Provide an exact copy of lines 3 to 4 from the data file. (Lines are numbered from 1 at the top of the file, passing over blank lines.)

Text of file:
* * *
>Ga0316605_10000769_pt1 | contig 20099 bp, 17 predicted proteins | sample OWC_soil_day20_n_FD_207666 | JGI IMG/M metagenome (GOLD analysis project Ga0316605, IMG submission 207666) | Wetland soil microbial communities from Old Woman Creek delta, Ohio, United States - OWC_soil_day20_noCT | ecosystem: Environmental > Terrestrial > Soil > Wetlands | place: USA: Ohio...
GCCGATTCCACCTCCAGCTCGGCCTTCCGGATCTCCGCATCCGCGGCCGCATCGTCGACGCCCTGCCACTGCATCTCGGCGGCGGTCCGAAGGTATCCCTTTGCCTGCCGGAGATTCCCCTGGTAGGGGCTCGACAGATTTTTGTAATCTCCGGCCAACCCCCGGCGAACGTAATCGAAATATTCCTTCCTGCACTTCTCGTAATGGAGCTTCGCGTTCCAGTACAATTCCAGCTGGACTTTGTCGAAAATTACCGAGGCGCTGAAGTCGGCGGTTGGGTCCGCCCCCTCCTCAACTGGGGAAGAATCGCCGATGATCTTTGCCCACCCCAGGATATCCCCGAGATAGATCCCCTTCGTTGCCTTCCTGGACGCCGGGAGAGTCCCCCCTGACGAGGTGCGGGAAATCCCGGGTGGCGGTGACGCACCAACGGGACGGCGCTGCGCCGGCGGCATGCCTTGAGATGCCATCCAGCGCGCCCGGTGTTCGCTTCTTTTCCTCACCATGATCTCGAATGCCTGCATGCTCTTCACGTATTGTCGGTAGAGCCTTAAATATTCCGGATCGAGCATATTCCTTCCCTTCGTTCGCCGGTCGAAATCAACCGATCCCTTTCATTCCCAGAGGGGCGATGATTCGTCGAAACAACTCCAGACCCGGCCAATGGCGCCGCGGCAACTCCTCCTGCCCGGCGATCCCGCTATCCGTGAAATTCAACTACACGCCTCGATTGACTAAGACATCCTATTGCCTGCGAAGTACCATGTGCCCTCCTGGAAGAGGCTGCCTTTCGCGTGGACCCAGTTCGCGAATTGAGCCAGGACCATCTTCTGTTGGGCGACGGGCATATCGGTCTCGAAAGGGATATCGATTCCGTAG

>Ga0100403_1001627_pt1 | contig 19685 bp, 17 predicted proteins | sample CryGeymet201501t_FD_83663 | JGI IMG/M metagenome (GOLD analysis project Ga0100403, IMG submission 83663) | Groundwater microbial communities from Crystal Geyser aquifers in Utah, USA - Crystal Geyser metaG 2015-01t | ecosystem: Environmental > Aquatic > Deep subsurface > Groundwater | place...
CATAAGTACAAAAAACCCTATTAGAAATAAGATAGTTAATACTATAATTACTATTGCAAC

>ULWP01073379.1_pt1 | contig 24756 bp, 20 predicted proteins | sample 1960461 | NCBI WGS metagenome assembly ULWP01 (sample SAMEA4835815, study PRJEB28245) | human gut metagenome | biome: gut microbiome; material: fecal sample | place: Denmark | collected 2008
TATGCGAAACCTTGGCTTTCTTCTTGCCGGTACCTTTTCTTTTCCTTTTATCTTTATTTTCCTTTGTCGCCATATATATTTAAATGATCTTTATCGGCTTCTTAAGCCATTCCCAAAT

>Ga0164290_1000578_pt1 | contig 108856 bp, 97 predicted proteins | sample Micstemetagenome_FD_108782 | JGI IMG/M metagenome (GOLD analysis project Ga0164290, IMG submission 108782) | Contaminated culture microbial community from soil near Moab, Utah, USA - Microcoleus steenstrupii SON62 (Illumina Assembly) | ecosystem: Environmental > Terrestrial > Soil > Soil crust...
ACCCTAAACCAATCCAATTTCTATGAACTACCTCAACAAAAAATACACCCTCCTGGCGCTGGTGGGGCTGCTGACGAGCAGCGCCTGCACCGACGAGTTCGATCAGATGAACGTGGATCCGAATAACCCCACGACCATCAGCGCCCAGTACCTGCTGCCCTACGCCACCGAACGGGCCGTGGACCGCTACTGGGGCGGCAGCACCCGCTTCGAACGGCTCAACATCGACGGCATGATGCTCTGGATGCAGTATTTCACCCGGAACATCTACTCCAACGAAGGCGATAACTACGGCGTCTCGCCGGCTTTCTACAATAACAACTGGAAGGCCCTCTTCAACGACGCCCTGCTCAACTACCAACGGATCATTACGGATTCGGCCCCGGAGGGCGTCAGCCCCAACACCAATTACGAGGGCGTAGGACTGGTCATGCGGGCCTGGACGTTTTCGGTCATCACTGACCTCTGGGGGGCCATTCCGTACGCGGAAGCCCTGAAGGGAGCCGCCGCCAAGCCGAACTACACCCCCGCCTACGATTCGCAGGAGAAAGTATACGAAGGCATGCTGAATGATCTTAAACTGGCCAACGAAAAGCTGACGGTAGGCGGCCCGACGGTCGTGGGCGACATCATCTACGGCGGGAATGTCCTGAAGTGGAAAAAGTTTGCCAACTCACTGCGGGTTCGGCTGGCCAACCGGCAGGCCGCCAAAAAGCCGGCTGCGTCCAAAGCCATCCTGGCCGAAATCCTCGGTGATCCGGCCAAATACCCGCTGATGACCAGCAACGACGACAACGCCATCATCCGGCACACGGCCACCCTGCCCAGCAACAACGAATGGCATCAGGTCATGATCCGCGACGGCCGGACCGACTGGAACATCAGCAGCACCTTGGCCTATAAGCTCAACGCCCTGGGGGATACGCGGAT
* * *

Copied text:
>Ga0100403_1001627_pt1 | contig 19685 bp, 17 predicted proteins | sample CryGeymet201501t_FD_83663 | JGI IMG/M metagenome (GOLD analysis project Ga0100403, IMG submission 83663) | Groundwater microbial communities from Crystal Geyser aquifers in Utah, USA - Crystal Geyser metaG 2015-01t | ecosystem: Environmental > Aquatic > Deep subsurface > Groundwater | place...
CATAAGTACAAAAAACCCTATTAGAAATAAGATAGTTAATACTATAATTACTATTGCAAC